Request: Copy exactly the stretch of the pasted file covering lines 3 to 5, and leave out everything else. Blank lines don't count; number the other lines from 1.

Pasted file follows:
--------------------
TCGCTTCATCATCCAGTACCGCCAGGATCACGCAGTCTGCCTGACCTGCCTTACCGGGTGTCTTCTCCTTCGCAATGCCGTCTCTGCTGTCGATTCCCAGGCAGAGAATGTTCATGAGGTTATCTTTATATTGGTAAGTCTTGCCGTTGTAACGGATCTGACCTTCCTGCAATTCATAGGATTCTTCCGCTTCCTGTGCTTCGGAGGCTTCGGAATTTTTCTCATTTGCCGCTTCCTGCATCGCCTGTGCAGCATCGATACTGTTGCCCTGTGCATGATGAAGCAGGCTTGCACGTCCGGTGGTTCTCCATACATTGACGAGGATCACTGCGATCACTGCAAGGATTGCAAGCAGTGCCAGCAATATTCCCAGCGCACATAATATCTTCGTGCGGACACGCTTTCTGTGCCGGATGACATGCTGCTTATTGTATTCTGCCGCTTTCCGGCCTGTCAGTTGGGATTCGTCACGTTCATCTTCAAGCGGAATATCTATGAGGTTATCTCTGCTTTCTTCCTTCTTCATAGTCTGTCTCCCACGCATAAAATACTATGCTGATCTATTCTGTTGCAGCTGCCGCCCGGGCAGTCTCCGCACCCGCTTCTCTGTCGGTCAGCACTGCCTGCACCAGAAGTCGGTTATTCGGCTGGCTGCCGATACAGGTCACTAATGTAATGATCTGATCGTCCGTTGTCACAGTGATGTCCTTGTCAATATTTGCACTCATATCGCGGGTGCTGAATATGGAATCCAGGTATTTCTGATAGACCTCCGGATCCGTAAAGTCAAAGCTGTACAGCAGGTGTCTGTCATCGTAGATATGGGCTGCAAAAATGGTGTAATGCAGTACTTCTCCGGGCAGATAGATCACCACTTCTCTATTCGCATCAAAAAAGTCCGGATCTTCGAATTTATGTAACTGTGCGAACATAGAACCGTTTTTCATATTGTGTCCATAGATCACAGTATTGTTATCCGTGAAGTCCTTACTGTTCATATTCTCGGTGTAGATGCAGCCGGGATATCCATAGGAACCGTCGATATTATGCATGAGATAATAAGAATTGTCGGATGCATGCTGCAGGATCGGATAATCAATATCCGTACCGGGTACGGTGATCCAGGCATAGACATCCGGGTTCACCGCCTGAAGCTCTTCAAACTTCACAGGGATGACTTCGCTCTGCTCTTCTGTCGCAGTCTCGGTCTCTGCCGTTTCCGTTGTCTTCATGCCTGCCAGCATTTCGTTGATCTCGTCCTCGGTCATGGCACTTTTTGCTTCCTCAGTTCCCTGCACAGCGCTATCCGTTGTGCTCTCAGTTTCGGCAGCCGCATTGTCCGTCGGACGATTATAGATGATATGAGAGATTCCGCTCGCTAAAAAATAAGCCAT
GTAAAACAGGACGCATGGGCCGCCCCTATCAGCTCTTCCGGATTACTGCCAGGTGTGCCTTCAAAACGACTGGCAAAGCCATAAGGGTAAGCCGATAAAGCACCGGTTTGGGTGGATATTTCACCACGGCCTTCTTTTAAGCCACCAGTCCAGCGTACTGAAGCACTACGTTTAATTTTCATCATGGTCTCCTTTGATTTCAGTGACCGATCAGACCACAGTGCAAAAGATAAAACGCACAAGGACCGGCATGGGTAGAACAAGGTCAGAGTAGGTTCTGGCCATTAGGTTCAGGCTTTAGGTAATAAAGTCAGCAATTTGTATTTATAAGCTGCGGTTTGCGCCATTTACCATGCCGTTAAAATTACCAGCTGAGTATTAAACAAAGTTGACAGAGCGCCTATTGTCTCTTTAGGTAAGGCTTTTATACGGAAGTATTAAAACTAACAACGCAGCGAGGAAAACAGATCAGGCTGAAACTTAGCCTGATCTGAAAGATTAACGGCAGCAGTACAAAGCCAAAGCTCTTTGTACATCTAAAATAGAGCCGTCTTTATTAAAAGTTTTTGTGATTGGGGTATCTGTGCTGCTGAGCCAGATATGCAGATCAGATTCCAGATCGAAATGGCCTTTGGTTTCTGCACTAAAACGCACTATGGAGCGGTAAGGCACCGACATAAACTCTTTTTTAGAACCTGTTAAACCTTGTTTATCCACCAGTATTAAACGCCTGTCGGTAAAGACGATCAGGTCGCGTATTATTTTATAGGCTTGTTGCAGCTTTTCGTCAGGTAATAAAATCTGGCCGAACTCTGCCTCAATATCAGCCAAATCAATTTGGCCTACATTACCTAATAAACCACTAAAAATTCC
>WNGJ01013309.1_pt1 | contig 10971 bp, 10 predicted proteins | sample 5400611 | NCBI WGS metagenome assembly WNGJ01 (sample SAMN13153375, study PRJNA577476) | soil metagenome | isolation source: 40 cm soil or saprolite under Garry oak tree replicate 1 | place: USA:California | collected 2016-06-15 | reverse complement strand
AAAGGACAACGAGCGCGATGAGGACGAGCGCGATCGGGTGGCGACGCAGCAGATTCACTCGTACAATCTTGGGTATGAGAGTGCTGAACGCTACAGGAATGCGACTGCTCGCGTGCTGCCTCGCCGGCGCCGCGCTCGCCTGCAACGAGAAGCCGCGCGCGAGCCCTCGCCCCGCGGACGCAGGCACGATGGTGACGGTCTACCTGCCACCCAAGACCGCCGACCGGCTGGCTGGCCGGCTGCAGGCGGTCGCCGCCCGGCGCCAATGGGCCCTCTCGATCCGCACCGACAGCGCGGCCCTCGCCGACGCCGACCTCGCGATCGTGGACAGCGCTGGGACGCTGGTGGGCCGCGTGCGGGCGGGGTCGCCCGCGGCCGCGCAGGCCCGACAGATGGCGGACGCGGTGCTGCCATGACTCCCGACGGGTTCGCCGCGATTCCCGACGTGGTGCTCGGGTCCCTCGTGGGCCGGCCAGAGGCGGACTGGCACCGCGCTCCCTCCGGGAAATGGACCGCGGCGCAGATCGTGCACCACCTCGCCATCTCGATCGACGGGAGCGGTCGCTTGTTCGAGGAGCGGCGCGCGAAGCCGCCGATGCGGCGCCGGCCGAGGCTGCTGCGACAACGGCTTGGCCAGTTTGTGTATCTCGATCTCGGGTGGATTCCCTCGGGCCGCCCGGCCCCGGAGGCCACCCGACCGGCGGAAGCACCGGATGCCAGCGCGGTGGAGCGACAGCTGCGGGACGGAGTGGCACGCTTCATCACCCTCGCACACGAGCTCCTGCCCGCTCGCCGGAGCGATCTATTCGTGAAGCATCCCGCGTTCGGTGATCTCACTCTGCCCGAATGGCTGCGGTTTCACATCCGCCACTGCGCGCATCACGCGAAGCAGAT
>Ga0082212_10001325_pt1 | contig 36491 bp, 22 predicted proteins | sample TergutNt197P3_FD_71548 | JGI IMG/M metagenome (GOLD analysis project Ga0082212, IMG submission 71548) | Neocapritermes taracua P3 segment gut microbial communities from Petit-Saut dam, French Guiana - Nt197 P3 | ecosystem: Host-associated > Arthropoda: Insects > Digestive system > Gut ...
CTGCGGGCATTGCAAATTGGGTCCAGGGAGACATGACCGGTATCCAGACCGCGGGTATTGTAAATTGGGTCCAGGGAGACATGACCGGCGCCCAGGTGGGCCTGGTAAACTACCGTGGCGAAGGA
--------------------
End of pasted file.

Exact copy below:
>WNGJ01013309.1_pt1 | contig 10971 bp, 10 predicted proteins | sample 5400611 | NCBI WGS metagenome assembly WNGJ01 (sample SAMN13153375, study PRJNA577476) | soil metagenome | isolation source: 40 cm soil or saprolite under Garry oak tree replicate 1 | place: USA:California | collected 2016-06-15 | reverse complement strand
AAAGGACAACGAGCGCGATGAGGACGAGCGCGATCGGGTGGCGACGCAGCAGATTCACTCGTACAATCTTGGGTATGAGAGTGCTGAACGCTACAGGAATGCGACTGCTCGCGTGCTGCCTCGCCGGCGCCGCGCTCGCCTGCAACGAGAAGCCGCGCGCGAGCCCTCGCCCCGCGGACGCAGGCACGATGGTGACGGTCTACCTGCCACCCAAGACCGCCGACCGGCTGGCTGGCCGGCTGCAGGCGGTCGCCGCCCGGCGCCAATGGGCCCTCTCGATCCGCACCGACAGCGCGGCCCTCGCCGACGCCGACCTCGCGATCGTGGACAGCGCTGGGACGCTGGTGGGCCGCGTGCGGGCGGGGTCGCCCGCGGCCGCGCAGGCCCGACAGATGGCGGACGCGGTGCTGCCATGACTCCCGACGGGTTCGCCGCGATTCCCGACGTGGTGCTCGGGTCCCTCGTGGGCCGGCCAGAGGCGGACTGGCACCGCGCTCCCTCCGGGAAATGGACCGCGGCGCAGATCGTGCACCACCTCGCCATCTCGATCGACGGGAGCGGTCGCTTGTTCGAGGAGCGGCGCGCGAAGCCGCCGATGCGGCGCCGGCCGAGGCTGCTGCGACAACGGCTTGGCCAGTTTGTGTATCTCGATCTCGGGTGGATTCCCTCGGGCCGCCCGGCCCCGGAGGCCACCCGACCGGCGGAAGCACCGGATGCCAGCGCGGTGGAGCGACAGCTGCGGGACGGAGTGGCACGCTTCATCACCCTCGCACACGAGCTCCTGCCCGCTCGCCGGAGCGATCTATTCGTGAAGCATCCCGCGTTCGGTGATCTCACTCTGCCCGAATGGCTGCGGTTTCACATCCGCCACTGCGCGCATCACGCGAAGCAGAT
>Ga0082212_10001325_pt1 | contig 36491 bp, 22 predicted proteins | sample TergutNt197P3_FD_71548 | JGI IMG/M metagenome (GOLD analysis project Ga0082212, IMG submission 71548) | Neocapritermes taracua P3 segment gut microbial communities from Petit-Saut dam, French Guiana - Nt197 P3 | ecosystem: Host-associated > Arthropoda: Insects > Digestive system > Gut ...